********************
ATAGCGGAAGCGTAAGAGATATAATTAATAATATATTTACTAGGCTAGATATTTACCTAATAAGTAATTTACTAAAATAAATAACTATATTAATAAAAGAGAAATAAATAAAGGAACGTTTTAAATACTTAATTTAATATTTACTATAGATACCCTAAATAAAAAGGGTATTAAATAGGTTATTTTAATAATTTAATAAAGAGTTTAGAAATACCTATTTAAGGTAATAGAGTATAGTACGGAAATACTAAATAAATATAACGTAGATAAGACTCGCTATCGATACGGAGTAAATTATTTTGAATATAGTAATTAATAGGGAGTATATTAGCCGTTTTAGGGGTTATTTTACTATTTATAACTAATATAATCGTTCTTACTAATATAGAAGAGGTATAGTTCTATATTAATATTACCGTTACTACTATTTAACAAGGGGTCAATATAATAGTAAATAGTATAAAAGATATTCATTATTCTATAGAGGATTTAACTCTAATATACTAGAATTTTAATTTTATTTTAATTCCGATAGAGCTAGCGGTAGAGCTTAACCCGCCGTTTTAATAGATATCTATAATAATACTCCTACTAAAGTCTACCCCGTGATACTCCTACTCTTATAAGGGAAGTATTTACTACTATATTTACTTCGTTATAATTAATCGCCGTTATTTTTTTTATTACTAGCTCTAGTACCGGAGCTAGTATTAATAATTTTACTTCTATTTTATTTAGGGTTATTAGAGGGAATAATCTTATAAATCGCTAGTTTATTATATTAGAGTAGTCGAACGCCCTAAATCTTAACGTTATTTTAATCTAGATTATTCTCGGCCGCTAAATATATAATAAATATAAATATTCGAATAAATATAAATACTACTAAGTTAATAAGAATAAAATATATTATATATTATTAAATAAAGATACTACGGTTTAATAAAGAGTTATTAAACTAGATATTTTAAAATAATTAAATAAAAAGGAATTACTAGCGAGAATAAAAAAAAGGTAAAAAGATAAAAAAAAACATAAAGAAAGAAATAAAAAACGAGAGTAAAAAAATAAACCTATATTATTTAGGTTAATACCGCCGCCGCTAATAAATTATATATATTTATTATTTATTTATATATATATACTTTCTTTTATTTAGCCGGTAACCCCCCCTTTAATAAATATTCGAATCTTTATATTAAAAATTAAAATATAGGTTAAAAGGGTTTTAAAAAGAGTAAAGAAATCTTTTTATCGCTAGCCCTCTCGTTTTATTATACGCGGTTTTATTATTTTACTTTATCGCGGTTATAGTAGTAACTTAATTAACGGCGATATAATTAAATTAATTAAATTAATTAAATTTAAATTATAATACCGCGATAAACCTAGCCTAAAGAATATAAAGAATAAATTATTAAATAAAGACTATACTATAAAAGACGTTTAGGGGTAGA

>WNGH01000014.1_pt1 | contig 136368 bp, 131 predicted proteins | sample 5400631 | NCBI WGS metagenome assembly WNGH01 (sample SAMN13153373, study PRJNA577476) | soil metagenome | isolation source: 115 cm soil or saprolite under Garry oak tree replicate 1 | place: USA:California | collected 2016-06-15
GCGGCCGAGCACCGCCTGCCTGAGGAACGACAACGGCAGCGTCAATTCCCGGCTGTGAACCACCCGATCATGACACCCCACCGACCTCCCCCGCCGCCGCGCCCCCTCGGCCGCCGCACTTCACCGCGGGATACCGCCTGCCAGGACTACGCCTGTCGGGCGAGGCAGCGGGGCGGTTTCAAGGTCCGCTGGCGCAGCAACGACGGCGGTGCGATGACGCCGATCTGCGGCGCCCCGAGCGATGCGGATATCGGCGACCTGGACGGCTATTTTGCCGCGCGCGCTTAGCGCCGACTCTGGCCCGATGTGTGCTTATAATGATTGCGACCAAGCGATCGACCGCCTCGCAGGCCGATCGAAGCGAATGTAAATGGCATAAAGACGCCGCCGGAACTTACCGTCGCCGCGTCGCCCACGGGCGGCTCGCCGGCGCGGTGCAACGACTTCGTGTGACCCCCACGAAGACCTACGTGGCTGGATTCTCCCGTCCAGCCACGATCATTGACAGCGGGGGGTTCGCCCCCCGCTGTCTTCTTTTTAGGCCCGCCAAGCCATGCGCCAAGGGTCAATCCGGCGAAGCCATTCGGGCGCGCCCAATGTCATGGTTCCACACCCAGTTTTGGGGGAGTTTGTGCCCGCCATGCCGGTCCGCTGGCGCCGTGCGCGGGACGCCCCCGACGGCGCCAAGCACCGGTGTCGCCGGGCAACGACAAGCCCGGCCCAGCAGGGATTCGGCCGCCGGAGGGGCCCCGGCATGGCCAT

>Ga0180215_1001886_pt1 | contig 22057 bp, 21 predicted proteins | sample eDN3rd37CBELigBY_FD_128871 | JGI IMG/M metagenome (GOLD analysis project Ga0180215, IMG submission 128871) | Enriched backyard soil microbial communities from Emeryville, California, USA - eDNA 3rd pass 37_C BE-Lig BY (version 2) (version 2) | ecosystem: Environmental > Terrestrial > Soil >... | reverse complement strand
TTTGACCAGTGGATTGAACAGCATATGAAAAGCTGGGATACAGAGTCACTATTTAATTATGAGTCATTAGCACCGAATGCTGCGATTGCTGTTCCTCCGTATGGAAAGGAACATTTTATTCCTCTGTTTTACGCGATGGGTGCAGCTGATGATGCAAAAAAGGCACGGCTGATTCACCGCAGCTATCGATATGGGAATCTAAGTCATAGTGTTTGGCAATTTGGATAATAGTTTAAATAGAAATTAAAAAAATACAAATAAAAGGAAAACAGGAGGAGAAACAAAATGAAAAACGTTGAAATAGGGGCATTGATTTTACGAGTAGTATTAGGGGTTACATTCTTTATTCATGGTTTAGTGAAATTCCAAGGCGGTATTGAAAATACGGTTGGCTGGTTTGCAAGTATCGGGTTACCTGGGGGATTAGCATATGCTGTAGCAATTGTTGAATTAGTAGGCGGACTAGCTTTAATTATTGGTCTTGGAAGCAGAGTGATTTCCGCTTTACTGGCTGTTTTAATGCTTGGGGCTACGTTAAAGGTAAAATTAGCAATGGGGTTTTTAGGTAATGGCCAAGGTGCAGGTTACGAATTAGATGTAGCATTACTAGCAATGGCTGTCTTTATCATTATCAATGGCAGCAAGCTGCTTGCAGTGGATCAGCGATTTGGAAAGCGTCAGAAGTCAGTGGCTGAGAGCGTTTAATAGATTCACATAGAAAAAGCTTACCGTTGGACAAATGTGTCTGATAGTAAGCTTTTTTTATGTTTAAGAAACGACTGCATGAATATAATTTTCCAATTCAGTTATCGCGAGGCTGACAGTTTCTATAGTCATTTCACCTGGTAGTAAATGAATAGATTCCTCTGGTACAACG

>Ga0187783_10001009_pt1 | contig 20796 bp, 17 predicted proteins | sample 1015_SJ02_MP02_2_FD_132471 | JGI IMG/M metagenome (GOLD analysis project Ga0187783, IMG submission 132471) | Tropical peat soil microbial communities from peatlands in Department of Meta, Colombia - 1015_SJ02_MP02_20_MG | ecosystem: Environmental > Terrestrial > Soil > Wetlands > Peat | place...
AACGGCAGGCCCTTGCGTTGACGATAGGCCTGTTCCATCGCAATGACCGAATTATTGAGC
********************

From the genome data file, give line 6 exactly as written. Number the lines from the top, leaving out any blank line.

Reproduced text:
>Ga0187783_10001009_pt1 | contig 20796 bp, 17 predicted proteins | sample 1015_SJ02_MP02_2_FD_132471 | JGI IMG/M metagenome (GOLD analysis project Ga0187783, IMG submission 132471) | Tropical peat soil microbial communities from peatlands in Department of Meta, Colombia - 1015_SJ02_MP02_20_MG | ecosystem: Environmental > Terrestrial > Soil > Wetlands > Peat | place...